61º ~ yes, 61º on Jan. 19, you gotta love the mid-South, we'll get back to our "normals" of around 50º for a high for the rest of the week, but we're headed close to 70º today ~ while I know warming trends are not a good thing, I'm going to put this one in the short-term plus column
This semester, I asked my Creative Writing I students to email me any questions they have about writing. I did this to A) establish an email connection with each student and B) to help guide my prep for the semester. In general, I've gotten a lot of "How much do writers make?" "How long does it take to get a book published?" "What can I do with creative writing if I don't want to teach?" and "What do I do about writer's block?" type questions. Remember, these are first-time creative writing students, and community college students as well, meaning many of them won't have been exposed to information about the writing life. All of these are the questions I expected and have a lot of experience covering in class.
However, one question sent me rocking back on my heels. A very enthusiastic student asked "Why do I get bored when I read?" and "What do I need to read to become a better writer?" Like many of my students, he has a great desire to write but has little background in reading. He sees this gap and is concerned, but as he's tried to read in the past, he's gotten "bored." (This sets him apart from a lot of the other students who want to write but don't enjoy reading...without an awareness of that lack of enjoyment.)
I've been mulling over this question, and I don't have a definitive answer for this one student, because I don't know him well enough yet, but I have one major guess.
Our 21st century, technology-based society does not cultivate the enjoyment of reading. When asked what they do in their spare time, over 60% of my class (males and females) report playing video games. The other 40% doesn't have spare time because of family responsibilities, jobs, and school. Now, I'm not a rabid hater of video games. I think that some of them pull in the imagination in creative ways, and I do believe that we all need to have some things we simply do for "fun." What I do see, however, is that gaming and surfing the net require the opposite of skills needed for enjoyable reading.
Reading fiction, poetry, or creative non-fiction requires flexible imagination muscles. It requires the ability to inhabit the life of another person and understand it (empathy), and the best writing lures us into that imaginative act and feeds a human need. Sadly, as our world has turned toward technology and speed of information, there are fewer and fewer vehicles for creating empathy through imagination. (As the student asking the question is a young man, closer to a traditional student than a non-traditional one, I also wonder if "teaching to the test" has caused some of this as well.)
My thoughts might not be completely clear, but I don't think this student has taken the time with his reading to take it in and find pleasure from the experience of empathy. I say this because over the last decade of teaching, I have definitely noticed a decrease in the ability of my students to read something as simple as an assignment sheet and retain that information. They "read" by running their eyes over the words and comprehending them in that moment, but not by "taking in" the information communicated by the words.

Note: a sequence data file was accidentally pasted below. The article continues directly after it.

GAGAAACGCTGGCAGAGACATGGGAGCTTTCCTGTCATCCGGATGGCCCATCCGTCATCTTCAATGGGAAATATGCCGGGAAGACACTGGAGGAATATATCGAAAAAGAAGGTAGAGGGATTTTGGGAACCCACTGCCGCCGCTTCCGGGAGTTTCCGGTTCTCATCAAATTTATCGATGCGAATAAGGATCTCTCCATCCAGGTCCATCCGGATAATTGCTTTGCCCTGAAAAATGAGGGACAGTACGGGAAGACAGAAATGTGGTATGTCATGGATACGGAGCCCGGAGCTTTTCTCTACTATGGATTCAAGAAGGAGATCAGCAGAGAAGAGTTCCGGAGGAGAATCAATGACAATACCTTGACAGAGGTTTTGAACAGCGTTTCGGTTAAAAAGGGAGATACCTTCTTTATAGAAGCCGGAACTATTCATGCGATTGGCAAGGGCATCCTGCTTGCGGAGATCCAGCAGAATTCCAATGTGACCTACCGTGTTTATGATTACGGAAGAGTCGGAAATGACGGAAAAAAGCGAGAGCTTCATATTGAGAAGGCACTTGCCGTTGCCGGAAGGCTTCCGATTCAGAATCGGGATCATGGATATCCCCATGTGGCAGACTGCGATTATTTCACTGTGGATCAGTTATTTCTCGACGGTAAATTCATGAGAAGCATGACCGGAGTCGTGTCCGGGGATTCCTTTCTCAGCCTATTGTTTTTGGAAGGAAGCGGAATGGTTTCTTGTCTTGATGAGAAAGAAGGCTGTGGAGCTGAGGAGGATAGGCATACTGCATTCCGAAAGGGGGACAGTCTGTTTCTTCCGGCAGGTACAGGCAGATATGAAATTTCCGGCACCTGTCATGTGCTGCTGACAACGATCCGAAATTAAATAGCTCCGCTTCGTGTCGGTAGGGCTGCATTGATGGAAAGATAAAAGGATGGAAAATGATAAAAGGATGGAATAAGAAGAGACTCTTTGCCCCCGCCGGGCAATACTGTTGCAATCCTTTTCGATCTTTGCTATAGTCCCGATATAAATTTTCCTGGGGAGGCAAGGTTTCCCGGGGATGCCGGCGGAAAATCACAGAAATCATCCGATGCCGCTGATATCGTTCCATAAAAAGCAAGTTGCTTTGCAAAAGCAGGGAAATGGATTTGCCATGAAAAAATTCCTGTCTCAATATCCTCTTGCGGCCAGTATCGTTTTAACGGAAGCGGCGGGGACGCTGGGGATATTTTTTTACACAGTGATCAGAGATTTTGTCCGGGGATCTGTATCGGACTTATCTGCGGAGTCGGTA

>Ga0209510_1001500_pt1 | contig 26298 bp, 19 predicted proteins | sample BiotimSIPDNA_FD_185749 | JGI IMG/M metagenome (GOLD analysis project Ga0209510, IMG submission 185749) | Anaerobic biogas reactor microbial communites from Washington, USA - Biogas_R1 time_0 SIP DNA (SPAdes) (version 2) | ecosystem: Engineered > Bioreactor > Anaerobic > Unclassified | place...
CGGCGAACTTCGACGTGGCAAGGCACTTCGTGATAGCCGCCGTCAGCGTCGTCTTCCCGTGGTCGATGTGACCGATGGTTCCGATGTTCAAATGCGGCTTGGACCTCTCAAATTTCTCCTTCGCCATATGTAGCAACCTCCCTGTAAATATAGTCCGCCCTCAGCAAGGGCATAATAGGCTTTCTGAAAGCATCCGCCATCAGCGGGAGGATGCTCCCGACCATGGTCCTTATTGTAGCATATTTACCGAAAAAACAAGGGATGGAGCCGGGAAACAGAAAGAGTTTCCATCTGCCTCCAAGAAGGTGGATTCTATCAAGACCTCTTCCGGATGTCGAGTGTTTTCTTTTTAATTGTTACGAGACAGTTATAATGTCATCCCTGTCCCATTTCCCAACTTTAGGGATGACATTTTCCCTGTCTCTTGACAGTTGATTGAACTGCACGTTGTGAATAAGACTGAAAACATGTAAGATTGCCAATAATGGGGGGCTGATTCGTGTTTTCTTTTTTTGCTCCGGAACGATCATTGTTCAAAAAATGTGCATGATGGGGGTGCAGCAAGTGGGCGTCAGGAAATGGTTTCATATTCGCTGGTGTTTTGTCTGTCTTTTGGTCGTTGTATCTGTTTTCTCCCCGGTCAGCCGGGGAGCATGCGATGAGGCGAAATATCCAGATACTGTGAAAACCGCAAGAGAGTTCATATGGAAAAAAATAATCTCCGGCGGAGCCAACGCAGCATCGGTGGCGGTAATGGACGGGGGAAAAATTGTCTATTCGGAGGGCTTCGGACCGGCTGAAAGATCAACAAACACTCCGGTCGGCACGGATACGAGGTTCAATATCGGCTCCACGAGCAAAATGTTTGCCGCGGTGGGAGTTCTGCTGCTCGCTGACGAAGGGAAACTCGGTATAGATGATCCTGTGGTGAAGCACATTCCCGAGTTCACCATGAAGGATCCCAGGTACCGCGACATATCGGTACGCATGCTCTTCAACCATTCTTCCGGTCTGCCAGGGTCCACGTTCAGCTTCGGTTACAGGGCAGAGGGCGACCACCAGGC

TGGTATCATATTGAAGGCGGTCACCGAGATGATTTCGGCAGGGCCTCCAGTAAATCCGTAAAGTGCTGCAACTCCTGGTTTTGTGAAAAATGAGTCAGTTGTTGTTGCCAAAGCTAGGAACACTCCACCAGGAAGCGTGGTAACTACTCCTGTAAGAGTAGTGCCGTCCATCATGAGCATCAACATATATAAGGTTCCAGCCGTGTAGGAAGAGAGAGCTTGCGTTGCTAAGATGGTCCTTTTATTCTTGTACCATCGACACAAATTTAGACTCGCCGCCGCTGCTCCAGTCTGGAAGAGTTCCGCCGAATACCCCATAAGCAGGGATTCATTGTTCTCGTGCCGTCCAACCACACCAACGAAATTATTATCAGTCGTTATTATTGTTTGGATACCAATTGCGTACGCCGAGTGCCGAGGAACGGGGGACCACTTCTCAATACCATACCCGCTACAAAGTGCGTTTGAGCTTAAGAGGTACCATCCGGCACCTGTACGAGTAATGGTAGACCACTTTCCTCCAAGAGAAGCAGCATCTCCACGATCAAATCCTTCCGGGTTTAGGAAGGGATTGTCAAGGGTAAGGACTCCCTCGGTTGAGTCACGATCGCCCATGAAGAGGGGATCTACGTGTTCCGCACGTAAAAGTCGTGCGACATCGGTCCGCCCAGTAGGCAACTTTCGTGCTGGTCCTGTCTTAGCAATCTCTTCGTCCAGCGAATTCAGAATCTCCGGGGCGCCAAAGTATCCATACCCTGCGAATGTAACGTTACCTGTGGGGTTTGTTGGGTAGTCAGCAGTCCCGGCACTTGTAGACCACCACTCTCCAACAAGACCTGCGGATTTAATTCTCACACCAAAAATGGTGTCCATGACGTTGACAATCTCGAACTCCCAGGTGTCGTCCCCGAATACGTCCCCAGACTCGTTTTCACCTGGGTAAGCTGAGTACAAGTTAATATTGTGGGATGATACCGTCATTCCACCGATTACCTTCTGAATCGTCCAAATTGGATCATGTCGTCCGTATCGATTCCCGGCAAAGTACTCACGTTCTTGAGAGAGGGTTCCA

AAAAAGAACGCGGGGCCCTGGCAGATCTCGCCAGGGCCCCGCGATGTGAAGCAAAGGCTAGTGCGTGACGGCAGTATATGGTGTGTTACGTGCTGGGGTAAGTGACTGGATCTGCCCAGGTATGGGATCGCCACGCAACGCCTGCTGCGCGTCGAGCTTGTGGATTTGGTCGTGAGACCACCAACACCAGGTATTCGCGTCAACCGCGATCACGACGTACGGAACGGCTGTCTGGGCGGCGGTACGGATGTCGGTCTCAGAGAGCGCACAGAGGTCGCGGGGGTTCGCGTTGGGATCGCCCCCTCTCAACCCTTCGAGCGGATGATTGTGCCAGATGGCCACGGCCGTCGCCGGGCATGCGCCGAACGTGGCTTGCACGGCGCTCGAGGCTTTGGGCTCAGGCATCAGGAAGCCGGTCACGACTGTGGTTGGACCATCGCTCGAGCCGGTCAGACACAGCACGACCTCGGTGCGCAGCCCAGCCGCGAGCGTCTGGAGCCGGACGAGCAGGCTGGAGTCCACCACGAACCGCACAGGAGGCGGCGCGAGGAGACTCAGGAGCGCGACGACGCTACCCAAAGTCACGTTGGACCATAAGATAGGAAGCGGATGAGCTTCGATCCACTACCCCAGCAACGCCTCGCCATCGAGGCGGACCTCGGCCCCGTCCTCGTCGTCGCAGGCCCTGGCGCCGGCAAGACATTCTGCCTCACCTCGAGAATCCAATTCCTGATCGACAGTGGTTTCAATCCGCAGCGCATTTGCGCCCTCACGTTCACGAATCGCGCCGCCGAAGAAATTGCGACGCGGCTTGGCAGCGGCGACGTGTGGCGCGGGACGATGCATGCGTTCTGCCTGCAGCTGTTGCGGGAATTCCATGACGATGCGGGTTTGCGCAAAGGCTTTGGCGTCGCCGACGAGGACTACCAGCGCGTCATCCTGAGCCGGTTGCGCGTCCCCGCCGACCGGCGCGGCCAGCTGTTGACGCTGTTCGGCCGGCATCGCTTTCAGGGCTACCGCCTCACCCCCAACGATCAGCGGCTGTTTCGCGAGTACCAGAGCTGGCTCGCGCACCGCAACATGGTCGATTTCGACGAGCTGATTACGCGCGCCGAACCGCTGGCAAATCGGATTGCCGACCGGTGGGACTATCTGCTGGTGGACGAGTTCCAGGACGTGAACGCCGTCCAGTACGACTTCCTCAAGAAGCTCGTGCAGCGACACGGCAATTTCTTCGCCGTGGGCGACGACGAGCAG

All of this hits me at a time when I've taken up mindfulness training (in a non-formal way). I first learned of mindfulness when I was a college student in the late 1980s/early 1990s, and I was assigned one of Thich Nhat Hahn's books on mindfulness. This practice requires slowing down and actually being in the moment. There's no way I can sum it up well here, but it is all about "the now." Eckhart Tolle is a writer discussing this topic who many more may have heard of these days, thanks to Oprah.
In any case, I've been struck by how the practice of mindfulness, really being and seeing each moment "I am washing this dishes. This is how it feels to wash the dishes..etc." correlates with the practice of reading. We have to give our whole attention to the words, body & mind, and when we don't, we comprehend and retain less. This proves true in my own life. I have a bad habit of trying to multi-task while I read. I might be trying to eat while I read, which requires juggling silverware, dishes, food, etc. while reading. Every time I do this, I realize I'm less engaged with the text before me. When I do focus on the words and read with a pen in my hand, then I get the full experience of empathy, of enjoyment, of new thoughts, and/or of gaining self-knowledge. The reading fulfills me.
So, back to my student, if I, a woman in mid-life not brought up by computers, texting, and a "need for speed" in all things, struggle with mindfully engaging with reading, what a greater struggle people of my student's generation might have.
Again, I don't mean this to be a technology bashing post. I do think we need a greater balance with how we use technology and more awareness of how our minds are changed (how we interact with information) because of that technology.
In the meantime, one of my goals for my class will be to show students how to become fully immersed in a text and to not get bored...at least not all of the time.